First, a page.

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Stamps and foreheads

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This is based on bonanova's puzzle

Here's a game that goes as in the following

* There is a host with 14 stamps, 7 red and 7 blue. There are five players- A, B, C, D, and E.
* In the beginning, the host affixes two stamps to each of the 5 players' head. The remaining 4 stamps go into the host's pocket. Each player can see the stamps on the remaining 4 players, but can not see his own stamps nor the four in the host's pocket.
* Starting from A to E (and then looping back to A and so on), the host asks if each player definitively knows his stamps distribution (RR, BB, or RB). If the player does not know, the host goes on to the next player. No guessing is allowed.
* The game goes as follows

1st turn- player A: I do not know
2nd turn- player B: I do not know
3rd turn- player C: I do not know
4th turn- player D: I do not know
5th turn- player E: I do not know
Host- Alright, to help you, I'll now reveal two stamps from my pocket. *At this point, the host pulls out two of the four stamps in his pocket and shows everyone. The game then continues as before*
6th turn- Player A: I do not know.


Question- what is the longest possible number of turns required before a player definitely knows his color?

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16 answers to this question

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I’ll try again.

Just the case of 6 red and 6 blue labels, disregarding the round before the host revealed two of the stamps.
Let’s use the following terminology:
r = a man with two red stamps; b = man with two blue stamps; x = man with a mix.
x' = NOT (x was unable to deduce his stamps.)
* = AND;
+ = OR;
x(condition) = x can deduce his stamps based upon the condition. E.g., x(r’) means x can deduce his stamps after r has failed.

There are only 6 significant cases (disregarding the order) based on the number of mixed colors in the lineup -- from zero to 5: rrrbb, xrrbb, xxrrb, xxxrb, xxxxr, xxxxx. “r” and “b” may be swapped for one another making logically identical cases.

The 6 cases may be resolved as following:

1) r1 r2 r3 b1 b2 ==> b() + r3(r2’(r1’)).
Example 1: r1b1 r2 r3 b2, where b1 solves on his turn; OR Ex.2: r1’ r2r3 b1 b2, where r3 solves after r1 and r2 failed.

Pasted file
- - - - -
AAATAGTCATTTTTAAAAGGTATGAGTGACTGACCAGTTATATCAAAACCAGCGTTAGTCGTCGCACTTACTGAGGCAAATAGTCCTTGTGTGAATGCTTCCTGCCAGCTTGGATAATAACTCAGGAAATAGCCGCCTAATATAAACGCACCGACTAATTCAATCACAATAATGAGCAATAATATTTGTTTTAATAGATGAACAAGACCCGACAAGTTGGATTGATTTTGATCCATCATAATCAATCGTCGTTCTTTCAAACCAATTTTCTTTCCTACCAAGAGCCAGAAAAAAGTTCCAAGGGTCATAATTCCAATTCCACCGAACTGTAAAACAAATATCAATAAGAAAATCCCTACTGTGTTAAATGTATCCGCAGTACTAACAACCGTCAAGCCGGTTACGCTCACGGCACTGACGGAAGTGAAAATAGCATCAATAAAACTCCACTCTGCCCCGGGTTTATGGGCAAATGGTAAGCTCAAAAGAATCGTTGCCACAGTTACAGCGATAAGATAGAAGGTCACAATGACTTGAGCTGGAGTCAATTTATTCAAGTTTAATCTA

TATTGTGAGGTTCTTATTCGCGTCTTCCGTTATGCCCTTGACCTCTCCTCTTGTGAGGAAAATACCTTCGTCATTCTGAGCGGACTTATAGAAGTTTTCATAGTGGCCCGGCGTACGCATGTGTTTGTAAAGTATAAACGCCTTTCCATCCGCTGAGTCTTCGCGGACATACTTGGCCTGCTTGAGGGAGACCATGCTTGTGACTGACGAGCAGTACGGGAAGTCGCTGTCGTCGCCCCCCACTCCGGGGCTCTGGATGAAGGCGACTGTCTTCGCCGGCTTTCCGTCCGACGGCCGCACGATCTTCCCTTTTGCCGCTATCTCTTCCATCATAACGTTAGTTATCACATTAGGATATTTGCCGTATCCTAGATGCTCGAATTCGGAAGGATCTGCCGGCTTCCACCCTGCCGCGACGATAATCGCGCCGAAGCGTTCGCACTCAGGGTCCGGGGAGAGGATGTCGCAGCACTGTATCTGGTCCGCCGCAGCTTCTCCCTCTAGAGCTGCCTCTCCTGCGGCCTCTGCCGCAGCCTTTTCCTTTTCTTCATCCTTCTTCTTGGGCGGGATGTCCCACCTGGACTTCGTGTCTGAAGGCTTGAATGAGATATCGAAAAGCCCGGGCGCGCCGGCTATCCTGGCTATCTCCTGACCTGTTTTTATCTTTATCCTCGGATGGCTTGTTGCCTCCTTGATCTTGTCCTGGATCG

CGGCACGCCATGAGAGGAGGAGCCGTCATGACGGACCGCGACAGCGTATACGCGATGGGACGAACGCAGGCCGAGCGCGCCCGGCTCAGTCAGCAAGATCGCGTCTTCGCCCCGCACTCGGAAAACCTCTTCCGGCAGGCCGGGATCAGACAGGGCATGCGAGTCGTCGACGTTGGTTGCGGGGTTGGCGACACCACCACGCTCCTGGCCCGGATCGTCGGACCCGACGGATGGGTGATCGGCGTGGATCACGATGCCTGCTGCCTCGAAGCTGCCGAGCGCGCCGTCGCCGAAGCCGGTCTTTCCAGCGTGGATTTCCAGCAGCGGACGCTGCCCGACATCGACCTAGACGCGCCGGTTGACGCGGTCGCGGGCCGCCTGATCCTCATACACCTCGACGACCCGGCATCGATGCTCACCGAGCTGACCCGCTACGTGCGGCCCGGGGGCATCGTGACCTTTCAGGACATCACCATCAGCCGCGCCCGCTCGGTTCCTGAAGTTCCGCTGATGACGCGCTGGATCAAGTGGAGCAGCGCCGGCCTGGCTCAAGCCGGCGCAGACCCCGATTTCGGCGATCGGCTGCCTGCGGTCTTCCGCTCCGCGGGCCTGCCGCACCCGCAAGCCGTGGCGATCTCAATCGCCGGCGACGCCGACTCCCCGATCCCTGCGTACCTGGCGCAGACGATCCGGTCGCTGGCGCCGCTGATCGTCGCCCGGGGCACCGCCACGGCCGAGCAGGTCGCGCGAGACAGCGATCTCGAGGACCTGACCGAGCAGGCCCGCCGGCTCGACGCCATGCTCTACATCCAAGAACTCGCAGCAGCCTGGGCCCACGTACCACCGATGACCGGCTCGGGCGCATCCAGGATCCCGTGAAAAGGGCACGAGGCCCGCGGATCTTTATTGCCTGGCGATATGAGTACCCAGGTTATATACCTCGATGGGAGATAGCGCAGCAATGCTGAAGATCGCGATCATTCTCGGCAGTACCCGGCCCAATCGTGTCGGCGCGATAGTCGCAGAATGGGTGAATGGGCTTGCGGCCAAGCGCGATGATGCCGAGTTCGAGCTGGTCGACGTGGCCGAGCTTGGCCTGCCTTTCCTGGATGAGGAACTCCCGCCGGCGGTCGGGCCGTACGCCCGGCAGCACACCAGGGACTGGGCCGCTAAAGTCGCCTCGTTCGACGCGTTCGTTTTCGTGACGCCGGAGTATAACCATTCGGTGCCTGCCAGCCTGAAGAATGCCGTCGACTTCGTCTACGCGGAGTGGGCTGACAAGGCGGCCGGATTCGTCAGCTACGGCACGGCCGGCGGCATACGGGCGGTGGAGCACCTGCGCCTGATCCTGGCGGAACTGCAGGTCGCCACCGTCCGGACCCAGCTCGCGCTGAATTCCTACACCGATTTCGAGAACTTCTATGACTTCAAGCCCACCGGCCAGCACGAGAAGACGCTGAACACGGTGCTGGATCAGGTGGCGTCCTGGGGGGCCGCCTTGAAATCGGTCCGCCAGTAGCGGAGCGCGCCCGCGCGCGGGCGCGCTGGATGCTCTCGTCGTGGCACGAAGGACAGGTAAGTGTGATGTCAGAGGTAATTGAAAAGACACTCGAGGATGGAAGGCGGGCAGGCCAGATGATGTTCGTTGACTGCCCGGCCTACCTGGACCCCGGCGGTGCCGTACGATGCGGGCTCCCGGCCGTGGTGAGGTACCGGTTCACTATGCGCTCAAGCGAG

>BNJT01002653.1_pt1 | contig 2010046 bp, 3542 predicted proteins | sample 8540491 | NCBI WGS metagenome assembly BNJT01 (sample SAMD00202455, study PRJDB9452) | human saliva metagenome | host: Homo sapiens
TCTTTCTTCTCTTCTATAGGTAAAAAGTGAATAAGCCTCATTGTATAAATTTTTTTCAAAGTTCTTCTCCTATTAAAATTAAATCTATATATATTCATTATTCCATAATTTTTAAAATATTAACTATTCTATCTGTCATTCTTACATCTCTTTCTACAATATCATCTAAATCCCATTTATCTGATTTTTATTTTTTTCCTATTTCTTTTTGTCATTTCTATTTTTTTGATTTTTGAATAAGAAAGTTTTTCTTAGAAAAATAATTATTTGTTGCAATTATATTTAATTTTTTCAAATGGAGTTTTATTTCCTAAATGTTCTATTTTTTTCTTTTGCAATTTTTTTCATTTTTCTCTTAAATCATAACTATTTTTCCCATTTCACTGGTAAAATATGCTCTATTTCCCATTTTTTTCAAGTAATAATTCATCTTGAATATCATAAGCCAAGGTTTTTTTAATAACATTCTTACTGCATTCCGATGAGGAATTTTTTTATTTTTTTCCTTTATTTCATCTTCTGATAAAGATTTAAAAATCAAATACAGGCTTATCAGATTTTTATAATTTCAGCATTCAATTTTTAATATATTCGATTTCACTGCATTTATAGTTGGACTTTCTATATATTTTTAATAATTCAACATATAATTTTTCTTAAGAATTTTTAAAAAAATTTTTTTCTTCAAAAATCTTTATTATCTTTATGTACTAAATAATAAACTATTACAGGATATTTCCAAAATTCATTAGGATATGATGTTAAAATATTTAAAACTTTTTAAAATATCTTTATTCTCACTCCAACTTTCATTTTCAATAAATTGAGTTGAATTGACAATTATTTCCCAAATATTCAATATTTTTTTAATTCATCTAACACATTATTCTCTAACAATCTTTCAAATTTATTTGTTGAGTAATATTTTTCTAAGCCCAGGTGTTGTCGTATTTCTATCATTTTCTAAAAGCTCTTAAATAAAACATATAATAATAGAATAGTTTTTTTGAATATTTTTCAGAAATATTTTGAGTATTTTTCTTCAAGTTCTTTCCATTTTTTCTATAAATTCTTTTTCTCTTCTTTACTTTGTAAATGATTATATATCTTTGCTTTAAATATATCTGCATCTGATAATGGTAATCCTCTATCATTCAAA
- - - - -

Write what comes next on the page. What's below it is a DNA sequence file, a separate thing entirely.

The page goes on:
2) x r1 r2 b1 b2==> x(r’ * b’) + r2(r1’) + b2(b1’)
Ex.1: r1’ b1x r2 b2. Ex.2: r1r2 b1 b2 x. Ex.3: b1’ x’ r1b2 r2.

3) x1 x2 r1 r2 b ==> b() + x(r2’(r1’)).
Ex.1: b r1 r2 x1 x2. Ex.2: r1’ r2x1 b x2.

4) x1 x2 x3 r b ==> x(r’ * b’).
Example: x1’ r’ b’ x2 x3.

5) x1 x2 x3 x4 r ==> x1(x2’(x1’ * r’)).
Ex.1: x1' r' x2' x3' x4' (x1 solves on his second turn). Ex.2: x1'' x2' x3' x4' r' (x2 solves on his second turn.)

6) x1 x2 x3 x4 x5 ==> x2(x1’(x’(x1’ * x2’))).
Example: x1'' x2' x3' x4' x5', where x2 can deduce that he is a mix on his second turn after x1 fails for the second time.

I derive deduction strings for each case based on perspectives that the men in the lineup may have and deduction strings from those perspectives. Take for example case (3). An x in that line up may suppose he is either part of the case (2), or (3). Without any additional data, r may think he is in either (3) or (4). Whereas b in lineup (3) simply knows he is b.

It appears, the longest deduction string here is one where the men made one full round of non-guessing whereafter in the second round the second man in the line up must deduce his stamps. There are several possibilities for that:
x1'' x2' x3' x4' x5';
x1'' x2' x3' x4' r';
r'' x1' x2' x3' b'.

The first round, where 14 stamps were in play, does not seem to offer any useful information for those longest deduction variations above.

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Wow! This is a lot of cases, and I'll probably miss some in my exhaustive enumeration. Are you suggesting that we might be able to REASON this out, rather than list many dozens of cases? Thanks for the puzzle, by the way ^_^

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Let the color distributions, for A B C D E (H), have a form of the type xx xy xy yy xy (yy) e.g.,
where x,y = R,B in some order and (H) refers to the two stamps exposed by the Host.

The first five answers dictate that no four players [heh] collectively have 7 similar stamps.

Else the fifth would know.

This eliminates all distributions of the form

  1. xx xx xx xy yy (--)

including every permutation of the first five.

Else the yy player knows his color

After the host exposes two stamps, let's say one of each color,

A's response (response 6) precludes